A Boeing 737 Max 8 aircraft crashed in Ethiopia over the weekend, resulting in 157 deaths. Just months earlier, 189 passengers died when the same type of plane operated by Lion Air crashed in Indonesia.
The aircraft in both fatal crashes is not some random, rarely flown plane. Rather, the 737 Max is Boeing’s fastest-selling plane series. It already has more than 4,700 orders for the 737 Max 7, 8, 9, and 10, according to the company website.
A New York Times analysis found that Southwest and American airlines are the top users of the Boeing 737 Max 8, the type of plane involved in the crashes. They have 34 and 24 of the planes in their fleets, respectively.
For those wary of flying on a Boeing 737 Max 8 after two crashes in five months, you can check before you book a flight which plane you’ll be on. For Southwest, all the information is contained in the flight number link. Just click on the number and a description of the aircraft will come up.
American includes flight information directly on the flight listing, or you can click the “Details” link to see the same information.
The cause of the Lion Air crash from October is still under investigation and authorities are still in the early stages of gathering information on the Ethiopian Airlines flight. Boeing wrote in a statement, “It is still early in the investigation, as we seek to understand the cause of the accident.”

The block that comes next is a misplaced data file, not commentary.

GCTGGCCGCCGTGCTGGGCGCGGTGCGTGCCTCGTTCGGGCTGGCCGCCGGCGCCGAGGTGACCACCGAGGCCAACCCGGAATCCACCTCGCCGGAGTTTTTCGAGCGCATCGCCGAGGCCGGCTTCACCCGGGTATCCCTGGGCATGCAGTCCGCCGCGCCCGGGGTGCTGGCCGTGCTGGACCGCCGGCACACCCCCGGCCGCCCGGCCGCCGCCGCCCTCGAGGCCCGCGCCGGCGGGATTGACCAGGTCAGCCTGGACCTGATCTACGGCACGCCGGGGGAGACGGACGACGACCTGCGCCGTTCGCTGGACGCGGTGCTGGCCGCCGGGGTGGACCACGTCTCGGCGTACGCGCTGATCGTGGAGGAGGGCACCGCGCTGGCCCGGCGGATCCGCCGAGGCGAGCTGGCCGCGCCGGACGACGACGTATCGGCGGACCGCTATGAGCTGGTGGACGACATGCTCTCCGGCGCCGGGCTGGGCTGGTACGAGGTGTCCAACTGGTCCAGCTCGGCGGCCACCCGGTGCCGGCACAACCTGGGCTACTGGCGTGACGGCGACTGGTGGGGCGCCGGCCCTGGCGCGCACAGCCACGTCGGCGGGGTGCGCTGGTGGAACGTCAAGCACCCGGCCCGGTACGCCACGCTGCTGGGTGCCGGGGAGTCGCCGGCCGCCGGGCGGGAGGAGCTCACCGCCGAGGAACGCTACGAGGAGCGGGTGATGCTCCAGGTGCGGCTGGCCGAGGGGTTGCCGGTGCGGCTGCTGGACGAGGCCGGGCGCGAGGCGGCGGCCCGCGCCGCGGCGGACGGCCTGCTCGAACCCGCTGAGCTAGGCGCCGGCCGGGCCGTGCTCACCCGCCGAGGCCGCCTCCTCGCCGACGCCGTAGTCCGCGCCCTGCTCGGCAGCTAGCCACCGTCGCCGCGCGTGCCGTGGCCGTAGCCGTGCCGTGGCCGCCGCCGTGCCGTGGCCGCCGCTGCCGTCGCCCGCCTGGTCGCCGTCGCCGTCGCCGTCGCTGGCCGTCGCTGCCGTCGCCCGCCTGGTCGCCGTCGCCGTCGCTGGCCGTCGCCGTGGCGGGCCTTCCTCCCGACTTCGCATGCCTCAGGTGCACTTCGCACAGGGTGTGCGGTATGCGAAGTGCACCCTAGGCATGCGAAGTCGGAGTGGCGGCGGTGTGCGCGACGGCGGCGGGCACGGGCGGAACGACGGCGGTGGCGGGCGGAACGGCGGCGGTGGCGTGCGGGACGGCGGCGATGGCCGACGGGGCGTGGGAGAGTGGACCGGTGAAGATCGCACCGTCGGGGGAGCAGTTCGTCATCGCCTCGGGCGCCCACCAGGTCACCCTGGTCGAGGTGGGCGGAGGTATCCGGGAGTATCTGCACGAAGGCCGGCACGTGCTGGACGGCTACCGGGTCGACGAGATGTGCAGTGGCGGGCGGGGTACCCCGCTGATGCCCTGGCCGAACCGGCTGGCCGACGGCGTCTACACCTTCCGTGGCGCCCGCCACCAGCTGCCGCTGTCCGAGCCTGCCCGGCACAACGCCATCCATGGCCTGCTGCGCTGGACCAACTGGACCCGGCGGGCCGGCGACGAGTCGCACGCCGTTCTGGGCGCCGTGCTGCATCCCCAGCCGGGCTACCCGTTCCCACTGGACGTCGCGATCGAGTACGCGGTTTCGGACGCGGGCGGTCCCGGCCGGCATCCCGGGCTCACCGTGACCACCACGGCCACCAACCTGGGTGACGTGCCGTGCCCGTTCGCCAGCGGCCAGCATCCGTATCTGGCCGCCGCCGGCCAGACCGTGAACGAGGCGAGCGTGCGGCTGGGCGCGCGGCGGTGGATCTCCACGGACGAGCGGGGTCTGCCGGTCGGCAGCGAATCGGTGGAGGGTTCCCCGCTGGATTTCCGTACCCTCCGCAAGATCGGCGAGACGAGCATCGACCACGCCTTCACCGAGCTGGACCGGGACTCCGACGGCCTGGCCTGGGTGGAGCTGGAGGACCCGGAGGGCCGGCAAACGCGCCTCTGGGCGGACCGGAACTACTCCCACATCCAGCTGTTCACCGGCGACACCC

On Monday, Boeing issued a statement about 737 Max flight control software that may have been a factor in the Lion Air crash. It is working with the Federal Aviation Administration (FAA) to implement a software update to the fleet by April.
Then on Tuesday the company continued to stand by its planes, writing, “We have full confidence in the safety of the 737 MAX.” It went on to explain that the FAA hasn’t issued any actions regarding the planes and Boeing will continue to operate as usual.
The New York Times found that the planes make more than 8,500 flights each week. China, Germany, and France have grounded all Max 8s, and other airlines have followed suit. But the U.S. airlines are still flying them.
Even President Donald Trump weighed in on the planes without specifically mentioning Boeing, writing on Tuesday on his Twitter account that “airplanes are becoming far too complex to fly.”